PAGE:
- PURPOSE OF YOUR FLIGHT (why are you travelling to this destination)
Once their characters were more “detailed” I asked them to introduce their stick figures to their neighbours.
Before moving on to the core task, we quickly revised the language for requests and responses. This intermediary reading and gap filling activity helped to calm the class down, as the making of and introducing the figures had created an extremely lively yet a little too excited class 😉
Then came the role play. Every student received a role play card and dialogues were then acted out between the characters.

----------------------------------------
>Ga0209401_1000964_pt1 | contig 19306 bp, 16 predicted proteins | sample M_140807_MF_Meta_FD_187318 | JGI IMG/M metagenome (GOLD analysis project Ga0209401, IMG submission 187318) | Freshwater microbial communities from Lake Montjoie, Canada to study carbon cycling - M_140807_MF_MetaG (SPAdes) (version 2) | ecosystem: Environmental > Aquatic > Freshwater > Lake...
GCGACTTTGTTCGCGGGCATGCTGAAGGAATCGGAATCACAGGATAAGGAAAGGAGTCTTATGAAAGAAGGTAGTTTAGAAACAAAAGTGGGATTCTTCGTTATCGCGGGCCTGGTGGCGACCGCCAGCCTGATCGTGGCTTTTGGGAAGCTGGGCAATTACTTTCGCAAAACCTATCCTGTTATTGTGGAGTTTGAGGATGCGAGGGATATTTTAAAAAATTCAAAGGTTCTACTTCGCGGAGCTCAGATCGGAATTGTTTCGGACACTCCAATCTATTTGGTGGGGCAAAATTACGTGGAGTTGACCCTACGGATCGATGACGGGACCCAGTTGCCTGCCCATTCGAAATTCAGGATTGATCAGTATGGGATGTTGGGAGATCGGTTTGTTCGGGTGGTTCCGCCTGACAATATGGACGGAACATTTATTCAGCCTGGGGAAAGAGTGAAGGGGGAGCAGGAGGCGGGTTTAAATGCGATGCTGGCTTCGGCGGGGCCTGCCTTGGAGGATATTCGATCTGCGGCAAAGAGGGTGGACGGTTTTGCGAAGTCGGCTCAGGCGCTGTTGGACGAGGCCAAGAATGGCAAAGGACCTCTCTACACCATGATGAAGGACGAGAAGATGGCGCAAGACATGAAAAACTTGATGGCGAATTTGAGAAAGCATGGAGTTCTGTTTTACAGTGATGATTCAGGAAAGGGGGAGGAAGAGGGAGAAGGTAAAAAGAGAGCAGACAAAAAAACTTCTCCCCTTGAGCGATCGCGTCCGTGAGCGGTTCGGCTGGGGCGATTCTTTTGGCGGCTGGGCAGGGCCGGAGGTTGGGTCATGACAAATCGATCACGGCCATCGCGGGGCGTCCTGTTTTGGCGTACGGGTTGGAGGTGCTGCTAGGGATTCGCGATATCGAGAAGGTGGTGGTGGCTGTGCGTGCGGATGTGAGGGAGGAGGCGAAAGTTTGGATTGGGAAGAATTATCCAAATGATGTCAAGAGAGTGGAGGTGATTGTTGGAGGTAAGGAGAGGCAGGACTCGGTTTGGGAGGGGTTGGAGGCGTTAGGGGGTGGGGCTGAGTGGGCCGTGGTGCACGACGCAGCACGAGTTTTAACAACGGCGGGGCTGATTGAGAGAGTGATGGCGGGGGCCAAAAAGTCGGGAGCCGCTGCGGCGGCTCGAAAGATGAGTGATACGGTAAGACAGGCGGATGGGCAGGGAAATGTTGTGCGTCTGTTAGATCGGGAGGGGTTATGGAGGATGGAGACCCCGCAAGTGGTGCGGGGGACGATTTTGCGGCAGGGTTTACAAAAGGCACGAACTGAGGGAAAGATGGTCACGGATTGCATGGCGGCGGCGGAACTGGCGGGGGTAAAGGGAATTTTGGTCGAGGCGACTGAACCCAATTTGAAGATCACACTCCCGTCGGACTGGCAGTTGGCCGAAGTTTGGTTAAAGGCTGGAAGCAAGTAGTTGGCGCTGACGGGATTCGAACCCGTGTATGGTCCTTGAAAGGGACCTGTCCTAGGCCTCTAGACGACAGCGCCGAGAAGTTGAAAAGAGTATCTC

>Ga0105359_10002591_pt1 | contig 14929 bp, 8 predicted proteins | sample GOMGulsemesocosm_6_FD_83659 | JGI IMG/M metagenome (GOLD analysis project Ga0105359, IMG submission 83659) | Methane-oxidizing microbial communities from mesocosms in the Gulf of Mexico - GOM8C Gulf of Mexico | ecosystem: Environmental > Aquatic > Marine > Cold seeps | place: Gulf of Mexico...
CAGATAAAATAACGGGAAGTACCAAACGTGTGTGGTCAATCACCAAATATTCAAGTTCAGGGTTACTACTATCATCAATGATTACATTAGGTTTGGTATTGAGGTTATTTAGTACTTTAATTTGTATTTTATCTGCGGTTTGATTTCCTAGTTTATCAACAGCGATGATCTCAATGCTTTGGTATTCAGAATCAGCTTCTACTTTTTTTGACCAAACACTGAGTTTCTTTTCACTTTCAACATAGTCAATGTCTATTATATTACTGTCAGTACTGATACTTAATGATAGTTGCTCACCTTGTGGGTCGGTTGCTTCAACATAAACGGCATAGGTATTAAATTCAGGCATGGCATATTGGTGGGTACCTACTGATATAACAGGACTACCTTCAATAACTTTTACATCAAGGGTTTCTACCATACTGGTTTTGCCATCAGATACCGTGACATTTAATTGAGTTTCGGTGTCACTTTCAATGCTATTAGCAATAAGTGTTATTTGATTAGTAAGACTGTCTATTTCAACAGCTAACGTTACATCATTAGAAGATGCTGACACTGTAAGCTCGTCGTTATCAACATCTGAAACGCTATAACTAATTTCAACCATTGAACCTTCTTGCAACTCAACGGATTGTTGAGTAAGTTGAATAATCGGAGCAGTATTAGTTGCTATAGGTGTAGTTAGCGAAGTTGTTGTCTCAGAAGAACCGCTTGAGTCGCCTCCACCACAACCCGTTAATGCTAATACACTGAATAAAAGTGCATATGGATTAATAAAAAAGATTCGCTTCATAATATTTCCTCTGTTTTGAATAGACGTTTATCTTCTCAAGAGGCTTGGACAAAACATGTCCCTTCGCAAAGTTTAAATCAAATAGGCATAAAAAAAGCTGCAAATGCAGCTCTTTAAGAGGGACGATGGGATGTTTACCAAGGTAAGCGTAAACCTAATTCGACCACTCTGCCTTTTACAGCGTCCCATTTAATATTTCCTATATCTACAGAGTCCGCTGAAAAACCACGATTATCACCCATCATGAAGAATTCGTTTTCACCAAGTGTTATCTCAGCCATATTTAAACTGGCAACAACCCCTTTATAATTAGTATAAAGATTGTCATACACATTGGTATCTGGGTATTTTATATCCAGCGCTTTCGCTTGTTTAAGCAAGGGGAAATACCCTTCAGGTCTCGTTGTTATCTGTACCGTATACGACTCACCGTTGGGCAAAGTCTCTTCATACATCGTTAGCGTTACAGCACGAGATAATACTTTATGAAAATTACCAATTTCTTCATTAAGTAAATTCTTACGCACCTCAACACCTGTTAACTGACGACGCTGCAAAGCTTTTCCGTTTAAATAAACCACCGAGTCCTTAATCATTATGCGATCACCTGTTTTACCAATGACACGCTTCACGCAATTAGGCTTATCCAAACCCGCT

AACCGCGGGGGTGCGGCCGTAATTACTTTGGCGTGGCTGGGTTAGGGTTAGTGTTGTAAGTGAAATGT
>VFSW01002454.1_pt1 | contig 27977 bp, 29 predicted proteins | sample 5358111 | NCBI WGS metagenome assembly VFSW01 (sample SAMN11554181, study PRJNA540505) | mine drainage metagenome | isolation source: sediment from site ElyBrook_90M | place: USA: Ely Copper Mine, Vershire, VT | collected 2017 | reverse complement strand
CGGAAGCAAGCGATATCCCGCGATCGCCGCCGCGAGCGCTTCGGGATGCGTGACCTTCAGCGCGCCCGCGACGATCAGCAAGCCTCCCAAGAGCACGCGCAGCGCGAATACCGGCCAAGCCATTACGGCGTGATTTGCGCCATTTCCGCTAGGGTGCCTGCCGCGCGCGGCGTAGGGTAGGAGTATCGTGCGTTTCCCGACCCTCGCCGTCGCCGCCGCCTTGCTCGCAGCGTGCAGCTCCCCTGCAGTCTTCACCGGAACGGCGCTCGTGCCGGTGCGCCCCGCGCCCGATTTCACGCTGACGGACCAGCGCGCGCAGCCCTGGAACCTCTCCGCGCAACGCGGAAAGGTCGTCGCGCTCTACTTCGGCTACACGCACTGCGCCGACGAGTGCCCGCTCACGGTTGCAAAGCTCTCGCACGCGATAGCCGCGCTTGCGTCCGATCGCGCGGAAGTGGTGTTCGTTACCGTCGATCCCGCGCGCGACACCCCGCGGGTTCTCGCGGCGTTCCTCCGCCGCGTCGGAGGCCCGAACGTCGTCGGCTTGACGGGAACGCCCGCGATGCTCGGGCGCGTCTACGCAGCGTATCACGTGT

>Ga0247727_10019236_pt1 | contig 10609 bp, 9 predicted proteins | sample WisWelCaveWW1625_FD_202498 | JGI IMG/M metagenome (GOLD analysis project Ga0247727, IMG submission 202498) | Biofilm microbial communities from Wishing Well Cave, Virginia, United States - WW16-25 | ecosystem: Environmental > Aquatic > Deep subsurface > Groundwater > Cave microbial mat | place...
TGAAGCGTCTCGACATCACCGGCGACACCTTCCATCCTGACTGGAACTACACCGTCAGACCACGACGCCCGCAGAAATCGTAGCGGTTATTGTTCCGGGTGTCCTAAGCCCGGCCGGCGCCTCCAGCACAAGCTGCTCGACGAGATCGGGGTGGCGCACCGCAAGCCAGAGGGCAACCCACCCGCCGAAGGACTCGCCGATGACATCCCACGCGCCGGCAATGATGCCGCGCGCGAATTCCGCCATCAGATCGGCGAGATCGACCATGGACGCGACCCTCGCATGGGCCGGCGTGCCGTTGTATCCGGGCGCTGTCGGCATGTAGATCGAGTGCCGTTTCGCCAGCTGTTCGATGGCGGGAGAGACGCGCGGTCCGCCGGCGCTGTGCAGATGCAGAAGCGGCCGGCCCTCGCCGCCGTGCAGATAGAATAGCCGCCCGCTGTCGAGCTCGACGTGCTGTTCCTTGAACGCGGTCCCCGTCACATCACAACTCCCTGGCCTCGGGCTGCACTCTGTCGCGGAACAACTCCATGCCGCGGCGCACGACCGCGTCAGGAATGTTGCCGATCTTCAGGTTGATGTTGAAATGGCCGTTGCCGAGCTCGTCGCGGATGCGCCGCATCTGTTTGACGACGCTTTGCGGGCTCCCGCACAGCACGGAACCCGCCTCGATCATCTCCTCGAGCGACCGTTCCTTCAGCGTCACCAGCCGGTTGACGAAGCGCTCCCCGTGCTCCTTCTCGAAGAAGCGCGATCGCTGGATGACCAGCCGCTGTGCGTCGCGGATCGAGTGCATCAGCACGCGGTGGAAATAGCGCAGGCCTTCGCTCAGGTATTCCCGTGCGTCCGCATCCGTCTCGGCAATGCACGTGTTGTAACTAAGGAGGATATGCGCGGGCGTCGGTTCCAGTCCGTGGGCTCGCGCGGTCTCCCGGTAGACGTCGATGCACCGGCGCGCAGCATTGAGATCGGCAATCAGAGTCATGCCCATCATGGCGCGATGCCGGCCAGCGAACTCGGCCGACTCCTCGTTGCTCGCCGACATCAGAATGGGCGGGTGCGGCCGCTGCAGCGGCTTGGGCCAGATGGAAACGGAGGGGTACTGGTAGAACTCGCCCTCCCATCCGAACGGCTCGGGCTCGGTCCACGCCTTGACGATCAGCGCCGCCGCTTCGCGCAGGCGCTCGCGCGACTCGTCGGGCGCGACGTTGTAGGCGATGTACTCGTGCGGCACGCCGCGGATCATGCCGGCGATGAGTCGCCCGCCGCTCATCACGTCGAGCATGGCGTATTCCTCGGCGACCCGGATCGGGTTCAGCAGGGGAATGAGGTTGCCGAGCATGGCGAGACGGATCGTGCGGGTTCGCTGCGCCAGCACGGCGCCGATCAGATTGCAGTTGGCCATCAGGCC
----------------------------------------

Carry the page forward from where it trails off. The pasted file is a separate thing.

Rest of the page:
While the students were talking to their sticks 😉 I suddenly had a new idea. There was so much language produced, so much real interaction going on that I felt it was such a waste to leave it there. Once the students had finished I asked them to take out their smartphones. We rearranged the classroom so that some of the students stayed in pairs while others joined them as cameramen (and women, of course) I asked them to re-do the dialogues only this time their characters (an not them! a detail I find very important!) would be filmed and their dialogue recorded. Somehow, the idea of being filmed, added a touch of discipline to the task. And not only, the dialogues tended to be longer this time. Once the recording had been finished, students could listen to their own dialogues…